My current problem definition is: The rise in obesity among 12 to 18 year olds in the United States over the past 15 years. This week’s blog post deals with the key determinants for my problem. Key determinants can be the biological, social/cultural, environmental, economic and political factors that relate to the problem and provide a framework for where to look for interventions.
The first type of key determinant is the biological determinants. These would be the anatomic, physical or medical reasons that a problem might exist. A biological key determinant could be relating to genetics. If a parent is obese, his or her child has a 25-50% chance of becoming obese in their life. This percentage can increase to about 75% if both parents are obese.
The next type of determinant is the social and cultural determinants. When looking at childhood obesity, there are many different social/cultural determinants. For example, race/ethnicity affects obesity trends all over the world. “Minority and low-socioeconomic-status groups are disproportionately affected” by obesity (5). Various statistics show that minorities, such as Blacks, Hispanics, Asian/Pacific Islanders and American Indians, all show higher percentages of obesity. This can be due to the different foods they eat, lower rate of physical activity, or other factors. Another social/cultural determinant could be one’s social environment, especially in children. At school, for example, kids could choose the unhealthier foods because their friends choose those foods. (This also relates to peer pressure). Finally, a person’s income definitely helps determine obesity rates. Those with lower income tend to not be able to afford healthier foods, which leads to obesity in the long run.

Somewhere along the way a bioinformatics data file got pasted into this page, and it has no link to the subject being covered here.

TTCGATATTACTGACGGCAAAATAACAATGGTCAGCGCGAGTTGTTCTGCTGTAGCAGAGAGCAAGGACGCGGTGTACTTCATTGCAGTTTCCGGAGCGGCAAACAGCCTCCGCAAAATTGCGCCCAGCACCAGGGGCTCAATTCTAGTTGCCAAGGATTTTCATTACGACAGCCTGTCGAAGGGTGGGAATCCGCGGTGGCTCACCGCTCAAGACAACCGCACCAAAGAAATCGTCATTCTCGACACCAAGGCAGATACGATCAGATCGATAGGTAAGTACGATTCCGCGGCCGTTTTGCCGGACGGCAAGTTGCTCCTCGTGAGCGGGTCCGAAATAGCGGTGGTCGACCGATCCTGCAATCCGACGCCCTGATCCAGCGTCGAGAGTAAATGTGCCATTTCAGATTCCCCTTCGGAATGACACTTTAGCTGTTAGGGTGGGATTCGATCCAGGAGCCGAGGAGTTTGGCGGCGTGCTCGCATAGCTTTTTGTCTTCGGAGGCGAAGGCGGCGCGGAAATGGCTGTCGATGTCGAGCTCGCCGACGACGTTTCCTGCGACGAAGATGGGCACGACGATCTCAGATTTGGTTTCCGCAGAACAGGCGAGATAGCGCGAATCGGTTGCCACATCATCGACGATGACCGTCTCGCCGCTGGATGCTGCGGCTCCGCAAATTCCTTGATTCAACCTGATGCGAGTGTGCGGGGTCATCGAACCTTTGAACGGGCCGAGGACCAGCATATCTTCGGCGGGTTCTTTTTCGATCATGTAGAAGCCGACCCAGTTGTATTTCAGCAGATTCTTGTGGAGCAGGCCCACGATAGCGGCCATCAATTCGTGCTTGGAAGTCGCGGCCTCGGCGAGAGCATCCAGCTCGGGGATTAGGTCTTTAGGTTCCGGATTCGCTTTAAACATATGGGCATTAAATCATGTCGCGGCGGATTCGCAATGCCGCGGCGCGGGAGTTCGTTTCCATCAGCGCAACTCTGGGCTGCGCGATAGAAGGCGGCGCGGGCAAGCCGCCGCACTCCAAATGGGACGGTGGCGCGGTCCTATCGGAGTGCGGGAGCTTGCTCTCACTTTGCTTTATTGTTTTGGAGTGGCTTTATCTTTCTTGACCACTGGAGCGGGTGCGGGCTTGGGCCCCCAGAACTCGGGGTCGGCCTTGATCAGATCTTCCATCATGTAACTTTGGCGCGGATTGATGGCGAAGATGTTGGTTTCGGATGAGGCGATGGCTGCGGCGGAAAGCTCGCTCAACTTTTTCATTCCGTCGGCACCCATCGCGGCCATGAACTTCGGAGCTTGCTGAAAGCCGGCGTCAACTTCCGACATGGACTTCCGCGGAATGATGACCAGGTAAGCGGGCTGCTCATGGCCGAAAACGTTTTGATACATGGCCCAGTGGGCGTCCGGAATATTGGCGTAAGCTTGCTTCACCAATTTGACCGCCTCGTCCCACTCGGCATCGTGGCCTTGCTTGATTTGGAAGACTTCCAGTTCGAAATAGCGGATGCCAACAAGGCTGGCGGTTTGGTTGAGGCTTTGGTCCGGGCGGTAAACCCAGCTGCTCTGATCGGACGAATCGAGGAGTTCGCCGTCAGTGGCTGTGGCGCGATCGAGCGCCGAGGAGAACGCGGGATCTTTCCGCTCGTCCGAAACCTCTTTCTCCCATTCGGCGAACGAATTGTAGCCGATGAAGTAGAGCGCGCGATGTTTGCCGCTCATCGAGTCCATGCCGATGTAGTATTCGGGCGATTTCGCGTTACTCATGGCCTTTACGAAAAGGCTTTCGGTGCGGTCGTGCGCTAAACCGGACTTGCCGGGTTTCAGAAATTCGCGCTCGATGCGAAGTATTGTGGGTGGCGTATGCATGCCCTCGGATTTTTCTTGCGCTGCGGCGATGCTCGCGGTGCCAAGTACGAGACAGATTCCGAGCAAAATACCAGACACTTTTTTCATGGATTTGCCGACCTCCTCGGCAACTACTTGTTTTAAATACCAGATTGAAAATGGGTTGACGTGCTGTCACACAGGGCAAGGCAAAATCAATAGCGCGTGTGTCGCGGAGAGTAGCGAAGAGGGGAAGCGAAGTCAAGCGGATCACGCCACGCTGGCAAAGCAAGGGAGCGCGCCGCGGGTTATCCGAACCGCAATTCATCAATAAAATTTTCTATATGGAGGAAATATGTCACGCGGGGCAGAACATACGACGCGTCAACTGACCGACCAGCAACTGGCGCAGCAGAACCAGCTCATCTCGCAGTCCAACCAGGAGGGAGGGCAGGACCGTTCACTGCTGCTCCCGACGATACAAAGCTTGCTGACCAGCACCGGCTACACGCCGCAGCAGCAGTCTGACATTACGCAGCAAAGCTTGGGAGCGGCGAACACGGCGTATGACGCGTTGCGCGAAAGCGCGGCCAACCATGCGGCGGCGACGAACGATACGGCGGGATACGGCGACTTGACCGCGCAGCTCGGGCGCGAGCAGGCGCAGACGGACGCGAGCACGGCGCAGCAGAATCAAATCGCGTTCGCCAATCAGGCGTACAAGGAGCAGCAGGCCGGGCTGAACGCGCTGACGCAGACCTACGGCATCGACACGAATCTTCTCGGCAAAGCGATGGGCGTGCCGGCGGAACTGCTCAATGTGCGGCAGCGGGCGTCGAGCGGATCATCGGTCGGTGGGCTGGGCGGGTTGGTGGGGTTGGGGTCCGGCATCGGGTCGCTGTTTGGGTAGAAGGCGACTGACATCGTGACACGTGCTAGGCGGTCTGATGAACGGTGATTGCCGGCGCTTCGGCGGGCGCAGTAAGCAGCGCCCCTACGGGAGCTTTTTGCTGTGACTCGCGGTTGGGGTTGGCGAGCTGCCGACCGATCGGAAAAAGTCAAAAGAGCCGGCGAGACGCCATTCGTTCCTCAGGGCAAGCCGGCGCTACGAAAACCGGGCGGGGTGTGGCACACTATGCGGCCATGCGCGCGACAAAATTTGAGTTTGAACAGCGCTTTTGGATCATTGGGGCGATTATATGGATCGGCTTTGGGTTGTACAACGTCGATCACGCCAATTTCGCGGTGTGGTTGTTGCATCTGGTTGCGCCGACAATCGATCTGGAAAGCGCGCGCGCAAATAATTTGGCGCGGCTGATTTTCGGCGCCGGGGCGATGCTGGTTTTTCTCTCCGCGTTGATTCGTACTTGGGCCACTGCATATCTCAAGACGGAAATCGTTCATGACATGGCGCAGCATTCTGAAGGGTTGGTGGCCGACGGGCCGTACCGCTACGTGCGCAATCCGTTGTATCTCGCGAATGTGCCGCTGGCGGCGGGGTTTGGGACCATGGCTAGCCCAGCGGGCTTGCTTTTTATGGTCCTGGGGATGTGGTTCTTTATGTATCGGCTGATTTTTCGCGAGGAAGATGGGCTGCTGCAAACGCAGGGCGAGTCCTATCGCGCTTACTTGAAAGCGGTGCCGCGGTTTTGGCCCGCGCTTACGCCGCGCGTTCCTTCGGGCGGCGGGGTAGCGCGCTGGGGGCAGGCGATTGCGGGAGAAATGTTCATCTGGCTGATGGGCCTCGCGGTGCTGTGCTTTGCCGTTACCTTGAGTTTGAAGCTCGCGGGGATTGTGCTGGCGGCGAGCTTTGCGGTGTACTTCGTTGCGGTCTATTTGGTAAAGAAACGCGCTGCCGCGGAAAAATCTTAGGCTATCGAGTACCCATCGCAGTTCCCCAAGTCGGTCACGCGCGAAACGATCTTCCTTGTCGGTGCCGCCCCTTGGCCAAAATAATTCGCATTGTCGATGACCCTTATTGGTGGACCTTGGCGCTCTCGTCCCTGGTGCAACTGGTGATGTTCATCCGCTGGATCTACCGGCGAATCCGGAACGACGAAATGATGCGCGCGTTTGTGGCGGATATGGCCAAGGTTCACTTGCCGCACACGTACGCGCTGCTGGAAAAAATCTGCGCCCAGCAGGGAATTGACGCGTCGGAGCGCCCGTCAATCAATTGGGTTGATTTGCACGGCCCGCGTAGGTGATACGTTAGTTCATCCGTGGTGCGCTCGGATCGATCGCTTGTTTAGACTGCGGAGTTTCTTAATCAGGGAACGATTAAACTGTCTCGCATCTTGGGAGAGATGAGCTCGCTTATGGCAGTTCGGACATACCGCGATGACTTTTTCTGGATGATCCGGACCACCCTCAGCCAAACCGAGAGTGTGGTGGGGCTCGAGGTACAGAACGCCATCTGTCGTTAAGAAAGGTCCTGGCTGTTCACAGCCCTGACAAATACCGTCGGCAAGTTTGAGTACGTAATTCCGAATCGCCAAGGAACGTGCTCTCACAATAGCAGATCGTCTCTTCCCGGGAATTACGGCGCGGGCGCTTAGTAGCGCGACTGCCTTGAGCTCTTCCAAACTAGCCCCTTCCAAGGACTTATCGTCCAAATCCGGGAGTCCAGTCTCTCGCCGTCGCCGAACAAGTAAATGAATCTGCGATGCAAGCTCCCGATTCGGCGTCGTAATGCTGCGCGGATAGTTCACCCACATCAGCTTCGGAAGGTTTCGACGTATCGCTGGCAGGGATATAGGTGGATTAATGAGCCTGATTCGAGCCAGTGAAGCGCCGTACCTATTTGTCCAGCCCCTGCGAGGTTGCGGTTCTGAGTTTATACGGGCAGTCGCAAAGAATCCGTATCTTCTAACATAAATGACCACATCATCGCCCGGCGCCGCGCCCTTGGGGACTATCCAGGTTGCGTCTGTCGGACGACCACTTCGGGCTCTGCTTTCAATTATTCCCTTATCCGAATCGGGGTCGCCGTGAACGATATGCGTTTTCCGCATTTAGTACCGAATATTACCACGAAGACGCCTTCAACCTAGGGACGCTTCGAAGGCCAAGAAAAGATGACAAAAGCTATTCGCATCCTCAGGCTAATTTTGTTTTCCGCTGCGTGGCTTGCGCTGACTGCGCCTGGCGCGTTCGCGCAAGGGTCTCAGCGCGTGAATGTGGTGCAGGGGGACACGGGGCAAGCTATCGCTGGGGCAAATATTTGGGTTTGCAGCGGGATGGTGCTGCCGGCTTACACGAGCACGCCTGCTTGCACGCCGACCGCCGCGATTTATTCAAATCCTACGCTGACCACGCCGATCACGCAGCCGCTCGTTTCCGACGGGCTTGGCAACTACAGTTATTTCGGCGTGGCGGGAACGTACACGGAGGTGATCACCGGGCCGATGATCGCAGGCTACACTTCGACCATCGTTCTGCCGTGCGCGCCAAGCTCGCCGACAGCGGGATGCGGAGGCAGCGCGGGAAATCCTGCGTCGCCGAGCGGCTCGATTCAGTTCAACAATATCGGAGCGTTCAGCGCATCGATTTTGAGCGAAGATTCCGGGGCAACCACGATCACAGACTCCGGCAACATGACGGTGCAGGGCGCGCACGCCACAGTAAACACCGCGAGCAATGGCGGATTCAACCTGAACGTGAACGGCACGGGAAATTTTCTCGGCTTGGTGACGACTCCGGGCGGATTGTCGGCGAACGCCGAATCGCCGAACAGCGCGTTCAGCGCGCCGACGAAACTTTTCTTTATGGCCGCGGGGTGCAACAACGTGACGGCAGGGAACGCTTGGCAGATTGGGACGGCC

The next determinant is environmental. These might include weather conditions, geography, air quality levels, and more. One important environmental determinant deals with geography with the food deserts in various cities. A food desert is “a district with little of no access to large grocery stores that offer fresh and affordable foods needed to maintain a healthy diet” (6). Food deserts can lead to higher rates of obesity simply for the reason that those living in a food desert only have access to the more unhealthy foods.
There are many individual economic determinants when looking at childhood obesity trends. For example, families with lower income simply cannot afford the healthier foods that are needed to maintain a healthy diet. According to the CDC, “1 or 7 low-income children is obese” (2).
Finally, there are political determinants, which can be the factors that occur because of the executive, legislative or judicial decisions that exist during a particular time period. One big political determinant could be the lack of universal health care in our nation. Medical care can be crucial for obese patients, but not everyone can afford it. Lack of universal health care can help lead to higher obesity rates in our nation because of the amount of people who are obese and uninsured who cannot get the medical care they need.